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9 lessons found; showing 10 per page, sorted by Title...
Showing Grade 3, Unit 1c, Southern California: Geography
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People of the Mojave Desert

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http://rims.k12.ca.us/score_lessons/mojave_desert/

Description: Learn about the Native Peoples, explorers, miners and later settlers of the Mojave Desert. This comprehensive web museum provides an overview of the land and people of the Mojave from pre-historic times until today. Explore the geography and see how people have interacted with the fragile desert environment. Standards 3.1.all, 4.1.3, 4.1.5

Author: Alona Daudel and Meg Deppe, Mojave Mesa School

Lesson ID: 809

Virtual Museum of the Mojave Desert

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http://rims.k12.ca.us/activity/mojave/

Description: The Mojave is one of the largest and most important climate regions of California. Explore the Mojave's climate, plants, animals and history. Decide how you might work to preserve this beautiful and valuable region for future generations. Standards 3.1.0, 3.1.1, 3.1.2, and 4.1.3

Author: Margaret Hill and Amy Wahe, San Bernardino County Superintendent of Schools

Lesson ID: 1190

All Aboard

http://score.kings.k12.ca.us/lessons/allabrd.htm

Description: Have you ever wanted to take a train trip to another city in California? What would you do when you got there? You are going to take a "train trip" to a city of your choice. You will then tell us about your trip when you return. Standard 3.1.1, 3.1.2, 4.1.4, and 4.1.5

Author: Melanee Stearns and Libby Humason, SCORE Math

Lesson ID: 40

Desert is Theirs

http://www.sdcoe.k12.ca.us/score/desert/deserttg.html

Description: In this CyberGuide based on Byrd Baylor's book, The Desert Is Theirs, students will use various Web sites to investigate the plants, animals, and people of the Sonoran desert. The Mojave is similar in many ways. Standards 2.2.4, 3.1.1, and 4.1.3

Author: Susan D. Murphy

Lesson ID: 310

EcoQuest: Desert Editions

http://members.aol.com/QuestSite/1/2.html

Description: This assignment requires you to explore different aspects of the desert environment by walking in the shoes of the people who live there. You and your group will be given a role in which to investigate the desert and its unique nature. Standards 3.1.0, 3.1.1, 3.1.2 and 4.1.3

Author:

Lesson ID: 344

Free Soil, Free Labor, Free Men: The Rise of the Republican Party

http://www.pinzler.com/ushistory/dbq3supp.html

Description: The Free-Soil movement was launched by Congressman David Wilmot in 1846, at the close of the Mexican War. He proposed a proviso that would outlaw the expansion of slavery into any territory that might be acquired from Mexico. Wilmot's followers, who became known as "Free- Soilers," were unified by the idea that slavery should be banned from newly acquired territories. Largely as a result of the Kansas-Nebraska Act of 1854, Northern Whigs joined the Free-Soilers, and thus formed the foundation of the new Republican Party in 1854. The primary sources here are representative of the defining beliefs of the new Republican party. As you read, think about how the Free-Soil movement was different from the abolitionist movement. If Free-Soilers were not abolitionists, what were their arguments against the extension of slavery in the territories? What do the views expressed indicate about the Republican view of racial equality? What critique do the Republicans offer of the ways in which slavery has impacted the economy of the South? Of the nation? Why might the new Republican party have been able to form a coalition among interests as diverse as Northern Whigs, poor northern laborers, and abolitionists? Standard 8.9.5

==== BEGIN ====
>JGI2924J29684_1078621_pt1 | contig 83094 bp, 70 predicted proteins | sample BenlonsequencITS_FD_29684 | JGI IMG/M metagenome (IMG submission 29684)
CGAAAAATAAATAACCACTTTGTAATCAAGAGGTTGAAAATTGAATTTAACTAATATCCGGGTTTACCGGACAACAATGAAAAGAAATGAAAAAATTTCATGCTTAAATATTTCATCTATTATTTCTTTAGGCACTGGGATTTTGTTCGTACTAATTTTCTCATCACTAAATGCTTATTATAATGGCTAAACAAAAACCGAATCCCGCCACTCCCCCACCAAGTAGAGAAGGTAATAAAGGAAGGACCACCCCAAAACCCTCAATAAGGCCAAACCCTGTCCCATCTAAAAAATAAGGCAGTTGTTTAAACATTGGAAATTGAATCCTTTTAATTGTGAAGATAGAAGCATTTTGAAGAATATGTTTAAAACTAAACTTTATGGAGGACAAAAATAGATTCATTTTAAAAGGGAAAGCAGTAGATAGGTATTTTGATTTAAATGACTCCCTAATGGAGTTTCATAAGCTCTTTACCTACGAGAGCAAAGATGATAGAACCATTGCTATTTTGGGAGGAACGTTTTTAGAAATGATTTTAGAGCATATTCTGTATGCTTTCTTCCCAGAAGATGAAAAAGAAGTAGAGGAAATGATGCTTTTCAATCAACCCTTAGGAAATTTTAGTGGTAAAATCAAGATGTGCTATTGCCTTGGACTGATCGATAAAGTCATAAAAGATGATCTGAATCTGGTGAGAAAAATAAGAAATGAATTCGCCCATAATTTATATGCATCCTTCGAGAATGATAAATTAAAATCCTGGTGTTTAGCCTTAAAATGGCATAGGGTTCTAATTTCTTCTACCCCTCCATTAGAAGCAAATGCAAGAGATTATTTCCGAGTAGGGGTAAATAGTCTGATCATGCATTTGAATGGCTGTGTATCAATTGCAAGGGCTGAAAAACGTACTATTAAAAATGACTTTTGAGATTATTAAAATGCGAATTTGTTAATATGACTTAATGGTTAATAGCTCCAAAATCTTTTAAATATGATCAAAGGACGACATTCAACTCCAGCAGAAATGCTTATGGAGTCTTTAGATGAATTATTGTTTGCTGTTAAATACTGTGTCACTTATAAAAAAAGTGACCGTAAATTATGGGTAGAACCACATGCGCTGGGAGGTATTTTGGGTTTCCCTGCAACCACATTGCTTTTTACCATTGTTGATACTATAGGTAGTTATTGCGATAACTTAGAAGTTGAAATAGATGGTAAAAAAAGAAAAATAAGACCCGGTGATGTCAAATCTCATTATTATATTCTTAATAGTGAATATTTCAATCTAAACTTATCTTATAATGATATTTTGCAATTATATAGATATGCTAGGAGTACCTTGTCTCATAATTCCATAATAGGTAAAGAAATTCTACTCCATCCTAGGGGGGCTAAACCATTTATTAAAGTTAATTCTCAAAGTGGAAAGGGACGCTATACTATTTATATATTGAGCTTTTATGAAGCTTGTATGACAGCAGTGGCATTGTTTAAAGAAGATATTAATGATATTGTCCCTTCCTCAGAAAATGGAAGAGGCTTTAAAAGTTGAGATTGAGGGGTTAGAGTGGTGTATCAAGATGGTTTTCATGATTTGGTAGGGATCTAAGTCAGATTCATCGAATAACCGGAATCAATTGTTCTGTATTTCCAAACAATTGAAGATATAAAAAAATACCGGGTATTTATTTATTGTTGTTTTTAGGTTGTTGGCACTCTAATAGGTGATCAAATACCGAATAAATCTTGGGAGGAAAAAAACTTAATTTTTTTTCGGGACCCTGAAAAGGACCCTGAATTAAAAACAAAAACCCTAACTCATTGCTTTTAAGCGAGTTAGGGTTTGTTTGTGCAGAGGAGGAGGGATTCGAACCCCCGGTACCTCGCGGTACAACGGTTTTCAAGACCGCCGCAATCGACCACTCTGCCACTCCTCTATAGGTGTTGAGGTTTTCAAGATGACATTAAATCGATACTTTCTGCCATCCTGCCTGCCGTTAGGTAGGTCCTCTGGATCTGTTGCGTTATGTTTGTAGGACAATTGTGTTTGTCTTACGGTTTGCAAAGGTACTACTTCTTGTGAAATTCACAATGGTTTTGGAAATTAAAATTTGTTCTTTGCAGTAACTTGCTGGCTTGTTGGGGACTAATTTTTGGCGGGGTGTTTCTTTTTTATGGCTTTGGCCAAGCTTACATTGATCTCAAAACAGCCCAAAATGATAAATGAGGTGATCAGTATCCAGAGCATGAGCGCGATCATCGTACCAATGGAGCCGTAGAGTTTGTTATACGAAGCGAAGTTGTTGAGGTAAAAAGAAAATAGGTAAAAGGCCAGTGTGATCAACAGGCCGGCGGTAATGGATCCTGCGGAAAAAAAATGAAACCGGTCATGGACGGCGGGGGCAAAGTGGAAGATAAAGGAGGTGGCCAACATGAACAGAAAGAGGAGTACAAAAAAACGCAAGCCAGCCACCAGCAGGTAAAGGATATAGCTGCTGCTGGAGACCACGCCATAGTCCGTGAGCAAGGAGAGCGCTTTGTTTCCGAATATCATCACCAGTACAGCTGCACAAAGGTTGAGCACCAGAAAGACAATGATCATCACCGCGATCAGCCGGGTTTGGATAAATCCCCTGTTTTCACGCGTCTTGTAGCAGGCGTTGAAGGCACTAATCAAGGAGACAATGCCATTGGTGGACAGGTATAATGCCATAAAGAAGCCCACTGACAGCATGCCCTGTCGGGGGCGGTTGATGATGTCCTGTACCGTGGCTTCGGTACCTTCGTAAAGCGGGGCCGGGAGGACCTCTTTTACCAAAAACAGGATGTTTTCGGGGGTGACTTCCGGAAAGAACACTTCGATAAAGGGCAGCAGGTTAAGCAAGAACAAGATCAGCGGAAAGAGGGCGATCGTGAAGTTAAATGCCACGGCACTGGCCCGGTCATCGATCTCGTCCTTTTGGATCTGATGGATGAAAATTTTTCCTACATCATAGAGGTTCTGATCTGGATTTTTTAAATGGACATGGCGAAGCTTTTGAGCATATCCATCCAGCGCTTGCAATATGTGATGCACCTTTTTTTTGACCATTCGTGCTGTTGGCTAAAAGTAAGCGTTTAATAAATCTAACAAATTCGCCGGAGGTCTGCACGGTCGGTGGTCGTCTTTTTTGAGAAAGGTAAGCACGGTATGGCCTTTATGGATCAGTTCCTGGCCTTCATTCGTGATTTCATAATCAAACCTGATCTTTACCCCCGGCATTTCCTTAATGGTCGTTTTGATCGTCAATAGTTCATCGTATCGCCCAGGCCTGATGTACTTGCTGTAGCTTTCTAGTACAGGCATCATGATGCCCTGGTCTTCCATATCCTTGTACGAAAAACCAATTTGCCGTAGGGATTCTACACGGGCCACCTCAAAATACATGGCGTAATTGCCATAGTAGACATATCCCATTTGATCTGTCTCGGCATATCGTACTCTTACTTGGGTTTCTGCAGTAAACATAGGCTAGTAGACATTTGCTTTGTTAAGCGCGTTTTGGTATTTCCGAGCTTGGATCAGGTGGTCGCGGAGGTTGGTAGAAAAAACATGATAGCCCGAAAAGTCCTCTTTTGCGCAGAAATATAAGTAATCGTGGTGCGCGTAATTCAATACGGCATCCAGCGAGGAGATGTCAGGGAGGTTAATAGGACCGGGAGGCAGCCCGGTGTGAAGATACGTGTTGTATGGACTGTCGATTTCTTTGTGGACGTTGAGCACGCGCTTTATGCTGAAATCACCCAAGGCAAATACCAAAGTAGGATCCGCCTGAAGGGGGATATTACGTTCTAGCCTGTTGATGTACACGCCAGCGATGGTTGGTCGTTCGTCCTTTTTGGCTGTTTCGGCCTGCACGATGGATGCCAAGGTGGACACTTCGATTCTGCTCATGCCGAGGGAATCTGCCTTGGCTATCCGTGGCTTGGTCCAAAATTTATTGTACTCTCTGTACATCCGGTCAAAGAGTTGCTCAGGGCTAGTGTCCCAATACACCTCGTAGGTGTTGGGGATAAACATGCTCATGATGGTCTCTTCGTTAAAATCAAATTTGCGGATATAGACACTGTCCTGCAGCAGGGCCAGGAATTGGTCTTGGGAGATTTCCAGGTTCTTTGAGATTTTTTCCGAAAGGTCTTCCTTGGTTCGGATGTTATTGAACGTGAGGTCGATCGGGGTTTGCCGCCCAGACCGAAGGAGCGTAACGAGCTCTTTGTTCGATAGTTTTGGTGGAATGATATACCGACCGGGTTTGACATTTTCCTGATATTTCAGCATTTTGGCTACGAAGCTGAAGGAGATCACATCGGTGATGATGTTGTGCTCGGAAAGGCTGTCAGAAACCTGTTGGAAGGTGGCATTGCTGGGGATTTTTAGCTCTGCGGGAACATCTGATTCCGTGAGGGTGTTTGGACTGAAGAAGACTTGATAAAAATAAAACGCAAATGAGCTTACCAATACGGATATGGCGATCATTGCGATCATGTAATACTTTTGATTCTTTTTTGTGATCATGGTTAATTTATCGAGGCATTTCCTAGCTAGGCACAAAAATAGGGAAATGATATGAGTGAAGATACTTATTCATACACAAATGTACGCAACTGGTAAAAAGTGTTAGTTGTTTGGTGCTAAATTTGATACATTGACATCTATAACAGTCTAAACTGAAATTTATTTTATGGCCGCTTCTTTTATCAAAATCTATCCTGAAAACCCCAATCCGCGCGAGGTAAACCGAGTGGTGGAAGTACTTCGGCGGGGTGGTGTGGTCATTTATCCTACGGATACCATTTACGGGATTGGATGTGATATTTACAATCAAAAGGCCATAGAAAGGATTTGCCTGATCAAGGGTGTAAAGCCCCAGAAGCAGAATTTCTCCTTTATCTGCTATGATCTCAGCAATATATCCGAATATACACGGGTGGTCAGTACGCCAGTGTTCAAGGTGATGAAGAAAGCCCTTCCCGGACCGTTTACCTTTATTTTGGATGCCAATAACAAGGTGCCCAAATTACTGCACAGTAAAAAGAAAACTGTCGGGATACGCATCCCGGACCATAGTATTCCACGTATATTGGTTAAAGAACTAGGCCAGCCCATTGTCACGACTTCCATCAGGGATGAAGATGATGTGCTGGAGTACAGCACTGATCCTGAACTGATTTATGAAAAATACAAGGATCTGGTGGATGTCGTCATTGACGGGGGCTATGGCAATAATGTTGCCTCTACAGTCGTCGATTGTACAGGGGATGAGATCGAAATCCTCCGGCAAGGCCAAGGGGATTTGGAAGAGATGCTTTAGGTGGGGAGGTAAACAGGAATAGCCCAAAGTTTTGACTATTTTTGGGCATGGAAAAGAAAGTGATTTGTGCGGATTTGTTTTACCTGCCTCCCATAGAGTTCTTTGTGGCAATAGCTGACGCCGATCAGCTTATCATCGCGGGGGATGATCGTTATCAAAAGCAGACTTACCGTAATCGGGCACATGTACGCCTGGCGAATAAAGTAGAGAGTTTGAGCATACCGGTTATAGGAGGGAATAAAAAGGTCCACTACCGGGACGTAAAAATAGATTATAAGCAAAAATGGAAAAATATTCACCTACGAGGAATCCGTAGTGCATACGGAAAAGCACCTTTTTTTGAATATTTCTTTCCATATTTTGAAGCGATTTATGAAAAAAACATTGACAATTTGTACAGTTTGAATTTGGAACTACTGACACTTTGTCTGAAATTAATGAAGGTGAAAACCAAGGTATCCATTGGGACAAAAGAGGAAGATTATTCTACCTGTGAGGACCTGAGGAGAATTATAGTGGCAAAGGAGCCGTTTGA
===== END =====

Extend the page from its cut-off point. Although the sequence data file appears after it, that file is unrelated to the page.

Author: Fieldston School

Lesson ID: 42

How Communities are Different

http://www.lessonplanspage.com/SSCommunityDifferencesVenn3.htm

Description: Learn about community characteristics from Winter Barn by Dorothy Ripley. Then create a Venn diagram to show how your community is different from other communities they know about. Standards 2.2.4, 3.1.1 and 3.1.2

Author: Lesson Plan Page

Lesson ID: 520

Our Town: A Comparative Study

http://edweb.sdsu.edu/triton/SDBiarritz/SDBiarritzUnit.html

Description: Using this French lesson comparing San Diego, California, and Biarritz, France, as a model, create a class web page comparing your town to another in another region or country. Suggested areas of comparison for these two coastal cities include location (area topography, longitude and latitude); marine life(type and quantity of fish and animals); kelp (quantity, production, uses); the ocean floor (topography, exploration); the fishing industry; recreation; water currents; and meteorology. You may want to develop other points of camparison. Standards 3.1.1 and 3.1.2

Author: Susanne Hirsch, Memorial Academy

Lesson ID: 795

San Diego Wetlands

http://www.swbg-animals.org/swc/wetlands/index.html

Description: Wetlands are one of the most threatened natural resources on earth yet the ecological and economical importance of wetlands is incredible. California has lost 91% of its historical wetlands?more than any other state in the U.S. If we are to save the few precious acres that remain, the first step is education. This wetlands resource guide focuses entirely on the wetland areas within San Diego County. Background information, vocabulary, and other content resources support the activities Marsh Market and Naturalists notebook. Standard 3.1.1 and 3.1.2

Author: Sea World/Busch Gardens

Lesson ID: 1438

9 lessons found; showing 10 per page, sorted by Title...
Showing Grade 3, Unit 1c, Southern California: Geography
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